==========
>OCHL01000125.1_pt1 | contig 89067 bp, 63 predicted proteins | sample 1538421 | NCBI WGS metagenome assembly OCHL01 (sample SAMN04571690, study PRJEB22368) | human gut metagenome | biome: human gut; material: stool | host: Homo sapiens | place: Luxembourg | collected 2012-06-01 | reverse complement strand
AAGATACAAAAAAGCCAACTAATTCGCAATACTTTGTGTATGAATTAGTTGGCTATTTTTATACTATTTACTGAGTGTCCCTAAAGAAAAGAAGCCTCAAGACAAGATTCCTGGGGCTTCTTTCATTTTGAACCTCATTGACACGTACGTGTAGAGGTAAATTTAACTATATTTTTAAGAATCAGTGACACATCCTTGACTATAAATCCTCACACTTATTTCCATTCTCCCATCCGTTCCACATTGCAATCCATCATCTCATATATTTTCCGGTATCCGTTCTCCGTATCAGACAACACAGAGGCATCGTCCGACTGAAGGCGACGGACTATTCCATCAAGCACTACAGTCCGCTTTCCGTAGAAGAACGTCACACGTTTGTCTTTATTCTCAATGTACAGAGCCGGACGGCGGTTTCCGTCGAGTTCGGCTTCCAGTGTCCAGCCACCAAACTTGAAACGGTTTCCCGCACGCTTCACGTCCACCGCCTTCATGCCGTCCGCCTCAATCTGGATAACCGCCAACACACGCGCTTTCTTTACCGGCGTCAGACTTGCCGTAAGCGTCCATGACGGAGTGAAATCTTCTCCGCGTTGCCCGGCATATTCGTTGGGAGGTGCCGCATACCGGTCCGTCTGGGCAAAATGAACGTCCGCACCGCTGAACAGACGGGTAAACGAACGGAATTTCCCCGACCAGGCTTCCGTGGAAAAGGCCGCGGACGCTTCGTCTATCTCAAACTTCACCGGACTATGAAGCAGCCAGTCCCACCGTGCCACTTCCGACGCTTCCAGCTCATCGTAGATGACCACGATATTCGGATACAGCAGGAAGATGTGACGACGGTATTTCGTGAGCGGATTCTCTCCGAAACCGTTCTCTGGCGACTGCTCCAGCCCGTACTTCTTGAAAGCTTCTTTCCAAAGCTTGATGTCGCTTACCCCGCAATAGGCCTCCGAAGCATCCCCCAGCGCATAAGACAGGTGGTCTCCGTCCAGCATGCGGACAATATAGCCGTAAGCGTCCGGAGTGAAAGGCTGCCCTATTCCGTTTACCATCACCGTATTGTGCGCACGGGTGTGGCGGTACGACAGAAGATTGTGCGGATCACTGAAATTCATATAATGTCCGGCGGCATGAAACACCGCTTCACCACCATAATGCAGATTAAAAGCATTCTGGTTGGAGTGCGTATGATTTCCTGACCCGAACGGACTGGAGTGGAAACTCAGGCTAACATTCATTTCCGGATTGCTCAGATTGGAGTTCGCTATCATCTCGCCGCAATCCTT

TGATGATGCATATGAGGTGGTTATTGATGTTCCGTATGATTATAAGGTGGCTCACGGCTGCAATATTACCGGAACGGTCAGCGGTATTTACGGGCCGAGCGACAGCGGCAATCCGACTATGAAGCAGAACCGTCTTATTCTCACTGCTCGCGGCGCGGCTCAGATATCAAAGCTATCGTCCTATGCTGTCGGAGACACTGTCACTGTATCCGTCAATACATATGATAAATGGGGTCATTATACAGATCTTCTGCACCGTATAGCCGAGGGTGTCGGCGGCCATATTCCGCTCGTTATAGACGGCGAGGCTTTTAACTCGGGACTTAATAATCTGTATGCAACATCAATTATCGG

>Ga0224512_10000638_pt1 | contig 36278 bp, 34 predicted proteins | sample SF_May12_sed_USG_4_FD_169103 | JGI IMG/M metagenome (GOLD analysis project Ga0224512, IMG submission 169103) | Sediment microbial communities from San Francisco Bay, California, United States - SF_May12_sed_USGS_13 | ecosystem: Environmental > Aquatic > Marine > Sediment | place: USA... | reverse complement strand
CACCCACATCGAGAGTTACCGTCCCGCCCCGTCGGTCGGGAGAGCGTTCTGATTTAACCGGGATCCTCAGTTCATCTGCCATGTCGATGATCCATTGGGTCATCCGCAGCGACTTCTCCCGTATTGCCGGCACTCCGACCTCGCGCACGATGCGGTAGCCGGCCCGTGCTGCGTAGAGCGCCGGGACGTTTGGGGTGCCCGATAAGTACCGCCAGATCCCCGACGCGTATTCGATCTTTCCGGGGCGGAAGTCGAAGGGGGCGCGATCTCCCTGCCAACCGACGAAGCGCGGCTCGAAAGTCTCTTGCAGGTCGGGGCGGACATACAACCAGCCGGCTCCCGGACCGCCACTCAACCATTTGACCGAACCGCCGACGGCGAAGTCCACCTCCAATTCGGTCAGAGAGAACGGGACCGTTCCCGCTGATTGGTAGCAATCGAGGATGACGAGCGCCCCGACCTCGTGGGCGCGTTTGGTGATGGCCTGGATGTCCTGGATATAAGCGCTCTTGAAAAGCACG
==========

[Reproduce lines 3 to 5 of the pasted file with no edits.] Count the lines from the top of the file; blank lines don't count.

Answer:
TGATGATGCATATGAGGTGGTTATTGATGTTCCGTATGATTATAAGGTGGCTCACGGCTGCAATATTACCGGAACGGTCAGCGGTATTTACGGGCCGAGCGACAGCGGCAATCCGACTATGAAGCAGAACCGTCTTATTCTCACTGCTCGCGGCGCGGCTCAGATATCAAAGCTATCGTCCTATGCTGTCGGAGACACTGTCACTGTATCCGTCAATACATATGATAAATGGGGTCATTATACAGATCTTCTGCACCGTATAGCCGAGGGTGTCGGCGGCCATATTCCGCTCGTTATAGACGGCGAGGCTTTTAACTCGGGACTTAATAATCTGTATGCAACATCAATTATCGG

>Ga0224512_10000638_pt1 | contig 36278 bp, 34 predicted proteins | sample SF_May12_sed_USG_4_FD_169103 | JGI IMG/M metagenome (GOLD analysis project Ga0224512, IMG submission 169103) | Sediment microbial communities from San Francisco Bay, California, United States - SF_May12_sed_USGS_13 | ecosystem: Environmental > Aquatic > Marine > Sediment | place: USA... | reverse complement strand
CACCCACATCGAGAGTTACCGTCCCGCCCCGTCGGTCGGGAGAGCGTTCTGATTTAACCGGGATCCTCAGTTCATCTGCCATGTCGATGATCCATTGGGTCATCCGCAGCGACTTCTCCCGTATTGCCGGCACTCCGACCTCGCGCACGATGCGGTAGCCGGCCCGTGCTGCGTAGAGCGCCGGGACGTTTGGGGTGCCCGATAAGTACCGCCAGATCCCCGACGCGTATTCGATCTTTCCGGGGCGGAAGTCGAAGGGGGCGCGATCTCCCTGCCAACCGACGAAGCGCGGCTCGAAAGTCTCTTGCAGGTCGGGGCGGACATACAACCAGCCGGCTCCCGGACCGCCACTCAACCATTTGACCGAACCGCCGACGGCGAAGTCCACCTCCAATTCGGTCAGAGAGAACGGGACCGTTCCCGCTGATTGGTAGCAATCGAGGATGACGAGCGCCCCGACCTCGTGGGCGCGTTTGGTGATGGCCTGGATGTCCTGGATATAAGCGCTCTTGAAAAGCACG